You Can't Always Get What You Want.

I miss teaching.

There, I've said it. Teaching. I miss it.

Before this little adventure abroad, I taught in Western Sydney for two years as a newly qualified teacher. They were two years at a great and supportive little school that showed me the ropes and made me feel completely comfortable with myself in that role. Some days were rewarding and some days were more challenging than I can remember but even still, they were two fantastic years.

When J & I discussed moving to the UK, I knew my time at that school would be coming to an end, but I was excited to be doing something I never dreamed I'd actually do - to uproot myself from my comfortable routine and to live overseas!

After a telephone interview lined up by a recruitment agency, I was offered the first job I applied for. A Year 3 class quite a way out of London in an average, run of the mill primary school. I stayed confident. I was excited. I left my lovely little classroom (with its decorated walls and labelled book trays) and said goodbye to the staff I'd grown to know and respect, and I stepped off the plane at Heathrow ready to throw myself into the teaching world over here.

I got a rude shock that day.

Needless to say, I didn't go back. I did casual supply teaching in a few different schools before landing in a nice block, covering relief across the school, but it didn't feel right. After a few short months, I was looking into other options in education - and soon found my current role. Now I'm on the other side of the desk, working in the education field but in recruitment. After a while, I was offered a different role, acting as a coordinator for newly arrived international teachers.

I work with teachers every day. They are teachers who are quite literally mirroring my exact journey over two years ago. They've come from Australia, or New Zealand, or Canada. They're probably more than a little terrified. They either have jobs lined up for them in schools, or they're relying on casual work to get them through. I support them, I help them transition into a whole new environment - from the minute they step off the plane and get acclimatized into the UK, to their first steps into the classroom over here. I've helped primary teachers. I've helped secondary teachers. I've helped preschool & nursery teachers. I've helped teaching assistants.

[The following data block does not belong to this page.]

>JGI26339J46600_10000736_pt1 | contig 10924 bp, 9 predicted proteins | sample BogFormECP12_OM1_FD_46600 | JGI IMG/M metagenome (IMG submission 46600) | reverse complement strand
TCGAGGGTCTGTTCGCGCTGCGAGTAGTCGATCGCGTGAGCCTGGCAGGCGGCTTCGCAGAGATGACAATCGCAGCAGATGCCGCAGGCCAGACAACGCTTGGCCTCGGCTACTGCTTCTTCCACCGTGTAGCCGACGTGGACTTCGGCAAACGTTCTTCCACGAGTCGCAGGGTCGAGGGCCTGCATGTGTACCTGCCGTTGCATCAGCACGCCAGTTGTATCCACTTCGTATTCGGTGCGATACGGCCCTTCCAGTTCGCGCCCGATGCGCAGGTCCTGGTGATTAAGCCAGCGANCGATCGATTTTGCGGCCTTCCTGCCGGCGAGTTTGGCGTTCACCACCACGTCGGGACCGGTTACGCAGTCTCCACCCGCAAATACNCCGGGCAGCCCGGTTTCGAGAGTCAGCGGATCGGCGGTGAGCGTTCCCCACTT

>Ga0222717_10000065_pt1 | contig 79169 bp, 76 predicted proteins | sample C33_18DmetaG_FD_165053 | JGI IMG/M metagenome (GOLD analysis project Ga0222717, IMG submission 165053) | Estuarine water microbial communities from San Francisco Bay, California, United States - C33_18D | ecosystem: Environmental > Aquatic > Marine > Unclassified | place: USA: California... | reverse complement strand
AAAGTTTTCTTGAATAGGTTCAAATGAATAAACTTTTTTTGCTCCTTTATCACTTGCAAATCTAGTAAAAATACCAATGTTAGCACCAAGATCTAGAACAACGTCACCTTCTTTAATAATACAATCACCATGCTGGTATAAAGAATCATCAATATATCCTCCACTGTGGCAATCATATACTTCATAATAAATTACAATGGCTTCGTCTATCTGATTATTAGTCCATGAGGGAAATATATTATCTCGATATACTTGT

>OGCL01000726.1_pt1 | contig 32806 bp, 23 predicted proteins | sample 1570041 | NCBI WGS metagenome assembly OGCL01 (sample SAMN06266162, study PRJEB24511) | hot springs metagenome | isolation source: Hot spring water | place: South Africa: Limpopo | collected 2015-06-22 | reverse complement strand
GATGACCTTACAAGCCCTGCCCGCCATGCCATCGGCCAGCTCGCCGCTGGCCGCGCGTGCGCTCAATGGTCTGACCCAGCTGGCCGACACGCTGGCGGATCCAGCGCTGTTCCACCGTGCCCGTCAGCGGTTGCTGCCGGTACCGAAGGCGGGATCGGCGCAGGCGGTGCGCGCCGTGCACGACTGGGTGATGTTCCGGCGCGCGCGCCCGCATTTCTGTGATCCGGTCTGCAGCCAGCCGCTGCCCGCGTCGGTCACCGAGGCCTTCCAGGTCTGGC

But at the end of the day, I'm working for the man (every night and day!*)

I'm not in that classroom myself. I don't have a class full of kidlets to call my own, to be with every day - the good ones and the horrendously bad ones. I don't have the work to take home with me, or the planning, the crazy amount of planning to do in the holidays. I don't have the organisation, of setting goals each term and assessing against those goals.

I just feel like I'm missing something. I'm not saying I'm an amazing teacher. I'm certainly not the most experienced teacher, and I never even had a permanent job - so I have nothing to fall back on. At the very least, I'm an out of practice teacher thanks to my time here in London. But I loved what I could do in the classroom and I loved seeing what my kidlets could do, and I kind of want that back.

I don't know.

I don't know how I'm going to get what I want. It's not the right time or place, or heck, even the right country, to be thinking about this. All I know is that the quarter life crisis I thought I'd averted? May still be looming in the distance.

*I couldn't resist a little bit of Proud Mary. It soothes the soul.

7 Comments • Labels: ,  


Britt said...

Just read up on the backstory there. Funny, I had no idea you were a teacher. I'm not sure what I thought you I guess if it's any consolation, you know what you're going to pursue once you get back home. And that's a big hurdle to overcome, I think. Doing something is one thing, but realizing you're passionate about it is a whole other thing. (Proud Mary always makes me smile!)

Erin said...

Ugh. That must be so hard. I've had a frustrating year, and I think about stepping out of my classroom role a lot....but I also can't imagine my life without the kids and families I work with.

Wendy said...

I wish more teachers in the UK had the same passion for teaching as you seem to have. Having a teacher who actually wants to teach rather than one who just likes the long holidays (I know several!), makes such a difference - you can always spot them at parents evenings :)
Follow your heart - children of the UK need you :)

Julie said...

I suggest waiting till after you're married? Just cos when there are kids, there are germs, and you don't want to be fighting off sickness when you're planning a wedding. :)

kirby said...

Our chinese horoscope DID say that there was potentially a career change in store for us this year... who knows!

Kelly said...

It's good that you're still so passionate about it! It means you've chosen the right path... you just went for a wander to smell the roses, albiet the English ones.

MY quarter life crisis is going to be "OMG I've done nothing with my life!!"

Nathan Pralle said...

I have a feeling that the world will find a very appropriate slot for one extremely-valuable Alyndabear to fit into. It's just a matter of time and less chaos. :)

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